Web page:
I cannot even begin to imagine the thousands of lives he has touched in 100 fully lived years. I was honoured to witness just a glimpse of the love, the respect and immense esteem which a myriad of people have for him and which we will carry throughout our lives, through our difficulties and our days of joy. Continue reading
Pictured above is the Vakil Mosque in Shiraz, Iran, where Mulla Husayn preached and taught theology classes during his time in Shiraz. [Photo: Faruk Kaymak]
You are destined to exhibit such courage, such skill and heroism as shall eclipse the mightiest deeds of the heroes of old. Your daring exploits will win the praise and admiration of the dwellers in the eternal Kingdom. – The Bab to Mulla Husayn in Mahku before His transference to Chihriq
He was frail of form and slender with a fragile frame.
He appeared before the great clerics and the learned of his time “an insignificant and negligible figure.”
His hand trembled and shook as he wrote.
His childhood friend declared him as one not in possession of strength or bodily endurance.
Contemporary reports indicate he had been sickly as a child and suffered from epilepsy and heart palpitations.
And yet. Continue reading
The image above is a drawing of the city walls of Zanjan, Persia, by French orientalist, Eugène Flandin. The drawing would have been done some time around the mid-1800s, a time when members of the Babi faith faced severe persecution. [Image copyright: Public Domain]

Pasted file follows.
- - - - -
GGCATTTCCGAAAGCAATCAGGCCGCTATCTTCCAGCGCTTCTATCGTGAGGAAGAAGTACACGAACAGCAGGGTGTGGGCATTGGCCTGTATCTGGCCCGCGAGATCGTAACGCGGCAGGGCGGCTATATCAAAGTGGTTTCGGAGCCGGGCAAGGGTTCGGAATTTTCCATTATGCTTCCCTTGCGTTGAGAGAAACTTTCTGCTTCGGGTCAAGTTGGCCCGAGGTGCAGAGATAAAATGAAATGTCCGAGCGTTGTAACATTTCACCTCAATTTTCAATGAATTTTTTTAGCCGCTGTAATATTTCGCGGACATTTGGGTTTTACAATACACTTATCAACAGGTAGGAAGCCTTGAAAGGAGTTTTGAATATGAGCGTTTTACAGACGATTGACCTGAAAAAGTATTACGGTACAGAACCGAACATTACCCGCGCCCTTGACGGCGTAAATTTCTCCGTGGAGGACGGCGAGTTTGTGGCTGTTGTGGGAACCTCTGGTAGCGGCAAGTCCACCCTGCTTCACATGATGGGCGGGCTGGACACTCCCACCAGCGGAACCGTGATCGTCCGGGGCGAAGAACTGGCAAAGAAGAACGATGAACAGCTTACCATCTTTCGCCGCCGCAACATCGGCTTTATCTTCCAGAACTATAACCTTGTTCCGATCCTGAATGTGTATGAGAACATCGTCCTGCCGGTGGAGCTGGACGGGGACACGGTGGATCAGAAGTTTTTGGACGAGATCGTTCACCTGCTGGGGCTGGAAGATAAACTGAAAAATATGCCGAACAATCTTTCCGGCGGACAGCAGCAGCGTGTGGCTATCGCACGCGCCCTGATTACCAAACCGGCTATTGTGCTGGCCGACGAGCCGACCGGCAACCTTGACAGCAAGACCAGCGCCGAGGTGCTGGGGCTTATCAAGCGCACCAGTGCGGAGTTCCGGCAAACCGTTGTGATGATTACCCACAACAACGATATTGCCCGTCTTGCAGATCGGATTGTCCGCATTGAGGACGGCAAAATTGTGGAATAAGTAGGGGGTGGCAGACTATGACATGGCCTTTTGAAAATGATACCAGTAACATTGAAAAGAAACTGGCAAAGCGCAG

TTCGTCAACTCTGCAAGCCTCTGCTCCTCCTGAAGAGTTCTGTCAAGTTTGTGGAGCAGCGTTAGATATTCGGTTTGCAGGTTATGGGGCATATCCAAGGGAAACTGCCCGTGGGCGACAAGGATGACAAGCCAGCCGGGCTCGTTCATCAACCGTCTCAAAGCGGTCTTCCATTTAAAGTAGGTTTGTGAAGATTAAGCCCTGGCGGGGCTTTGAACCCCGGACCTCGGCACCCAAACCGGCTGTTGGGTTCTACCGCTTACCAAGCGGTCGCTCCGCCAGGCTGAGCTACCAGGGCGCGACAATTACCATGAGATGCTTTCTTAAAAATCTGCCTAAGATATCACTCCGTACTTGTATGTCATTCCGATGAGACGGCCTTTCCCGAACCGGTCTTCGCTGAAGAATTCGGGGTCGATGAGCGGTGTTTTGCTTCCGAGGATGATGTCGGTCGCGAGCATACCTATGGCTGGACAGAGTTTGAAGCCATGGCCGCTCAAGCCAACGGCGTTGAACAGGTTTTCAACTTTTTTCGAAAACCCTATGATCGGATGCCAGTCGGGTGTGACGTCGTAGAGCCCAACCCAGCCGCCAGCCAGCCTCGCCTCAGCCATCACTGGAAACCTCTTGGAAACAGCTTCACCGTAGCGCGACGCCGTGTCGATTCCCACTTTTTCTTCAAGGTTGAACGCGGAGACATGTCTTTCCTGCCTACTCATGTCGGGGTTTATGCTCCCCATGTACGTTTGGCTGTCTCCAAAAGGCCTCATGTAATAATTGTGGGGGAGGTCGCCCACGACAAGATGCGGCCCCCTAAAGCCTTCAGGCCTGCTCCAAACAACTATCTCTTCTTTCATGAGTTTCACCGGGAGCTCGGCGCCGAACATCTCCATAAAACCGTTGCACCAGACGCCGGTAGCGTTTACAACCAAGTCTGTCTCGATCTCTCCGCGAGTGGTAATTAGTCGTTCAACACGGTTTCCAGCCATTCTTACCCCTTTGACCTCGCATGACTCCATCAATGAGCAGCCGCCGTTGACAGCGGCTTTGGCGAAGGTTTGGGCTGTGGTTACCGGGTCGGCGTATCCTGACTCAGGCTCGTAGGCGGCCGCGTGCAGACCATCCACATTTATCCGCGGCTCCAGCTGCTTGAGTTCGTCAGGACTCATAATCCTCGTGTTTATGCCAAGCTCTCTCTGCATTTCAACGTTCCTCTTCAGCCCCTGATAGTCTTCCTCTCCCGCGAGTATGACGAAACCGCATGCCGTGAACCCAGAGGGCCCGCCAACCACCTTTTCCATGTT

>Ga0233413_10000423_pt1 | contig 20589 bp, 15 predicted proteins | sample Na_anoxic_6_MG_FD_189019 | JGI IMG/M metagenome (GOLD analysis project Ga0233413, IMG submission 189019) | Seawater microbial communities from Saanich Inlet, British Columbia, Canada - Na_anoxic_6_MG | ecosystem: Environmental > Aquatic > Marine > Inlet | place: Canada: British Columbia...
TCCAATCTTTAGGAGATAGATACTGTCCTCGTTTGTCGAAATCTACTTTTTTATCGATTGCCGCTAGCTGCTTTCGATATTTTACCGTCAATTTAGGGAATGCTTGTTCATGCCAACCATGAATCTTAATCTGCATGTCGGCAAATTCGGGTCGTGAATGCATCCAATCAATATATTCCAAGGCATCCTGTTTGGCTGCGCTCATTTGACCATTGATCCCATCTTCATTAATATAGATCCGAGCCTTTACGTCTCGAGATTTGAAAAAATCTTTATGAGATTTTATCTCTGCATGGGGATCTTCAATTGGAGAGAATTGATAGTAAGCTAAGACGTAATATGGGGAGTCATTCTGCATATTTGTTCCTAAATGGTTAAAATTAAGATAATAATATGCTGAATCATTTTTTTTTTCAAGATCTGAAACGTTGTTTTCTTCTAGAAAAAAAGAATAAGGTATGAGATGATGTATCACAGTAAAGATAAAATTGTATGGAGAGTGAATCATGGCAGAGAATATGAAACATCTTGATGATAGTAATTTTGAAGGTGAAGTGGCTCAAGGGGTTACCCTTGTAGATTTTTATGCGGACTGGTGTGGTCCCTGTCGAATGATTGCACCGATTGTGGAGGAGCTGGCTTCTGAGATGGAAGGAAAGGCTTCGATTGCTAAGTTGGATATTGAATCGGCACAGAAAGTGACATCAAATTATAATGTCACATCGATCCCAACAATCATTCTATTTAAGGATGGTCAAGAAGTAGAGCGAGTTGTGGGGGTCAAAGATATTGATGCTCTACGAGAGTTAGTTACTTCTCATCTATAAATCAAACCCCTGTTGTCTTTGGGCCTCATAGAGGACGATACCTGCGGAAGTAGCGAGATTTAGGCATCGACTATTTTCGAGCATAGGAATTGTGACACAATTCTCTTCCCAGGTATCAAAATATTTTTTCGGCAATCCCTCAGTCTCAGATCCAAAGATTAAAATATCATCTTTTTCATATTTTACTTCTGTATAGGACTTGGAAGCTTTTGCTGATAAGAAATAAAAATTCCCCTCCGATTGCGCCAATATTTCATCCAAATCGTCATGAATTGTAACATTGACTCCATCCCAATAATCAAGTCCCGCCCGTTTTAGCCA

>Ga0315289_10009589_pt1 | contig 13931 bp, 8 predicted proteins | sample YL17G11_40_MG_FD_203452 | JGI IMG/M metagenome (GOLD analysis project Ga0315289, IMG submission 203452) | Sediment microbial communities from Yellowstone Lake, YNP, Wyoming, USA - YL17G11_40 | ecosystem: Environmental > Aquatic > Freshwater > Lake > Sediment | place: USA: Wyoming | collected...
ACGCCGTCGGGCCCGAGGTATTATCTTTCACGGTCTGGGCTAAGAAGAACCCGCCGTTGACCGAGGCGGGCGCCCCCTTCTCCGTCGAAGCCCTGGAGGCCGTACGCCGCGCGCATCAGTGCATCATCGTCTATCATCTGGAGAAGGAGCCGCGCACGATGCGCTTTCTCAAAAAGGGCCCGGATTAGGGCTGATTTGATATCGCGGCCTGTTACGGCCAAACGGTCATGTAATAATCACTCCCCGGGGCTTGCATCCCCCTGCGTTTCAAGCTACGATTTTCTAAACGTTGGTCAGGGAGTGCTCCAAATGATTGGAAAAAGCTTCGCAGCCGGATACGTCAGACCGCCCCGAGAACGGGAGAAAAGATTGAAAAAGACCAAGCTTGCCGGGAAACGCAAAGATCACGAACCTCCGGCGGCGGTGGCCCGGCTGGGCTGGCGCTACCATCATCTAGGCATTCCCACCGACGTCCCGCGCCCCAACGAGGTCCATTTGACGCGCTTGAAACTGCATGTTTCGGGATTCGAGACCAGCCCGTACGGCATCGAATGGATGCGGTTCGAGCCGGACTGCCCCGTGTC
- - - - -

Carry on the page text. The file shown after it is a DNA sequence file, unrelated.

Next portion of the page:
From their earliest years, generations of Baha’is have prayed: “Make of me a shining lamp and a brilliant star.” Shining lamps and brilliant stars are only necessary, and only visible, in times of darkness. The women of Zanjan, a city in north-west Persia, who recognised the truth of the claim of the Bab, shone as brilliant stars through the darkness of the “most violent and devastating” of “the great conflagrations” which consumed the followers of the Bab in the East, South, West, and capital of Persia in the middle of the 19th century. Through the long months that came to be recognized as one of the most remarkable episodes in the history of the Babi Revelation, they struggled side by side with the Babi men, serving, sacrificing, suffering. The sole purpose of the men, as repeatedly stated by their leader Hujjat, was to preserve inviolate the security of the women and children from the attacks heaped upon them for their beliefs. At the same time the sole purpose of the women was to provide the means by which the men could continue to defend the community. They were part of one heroic interdependent whole. Continue reading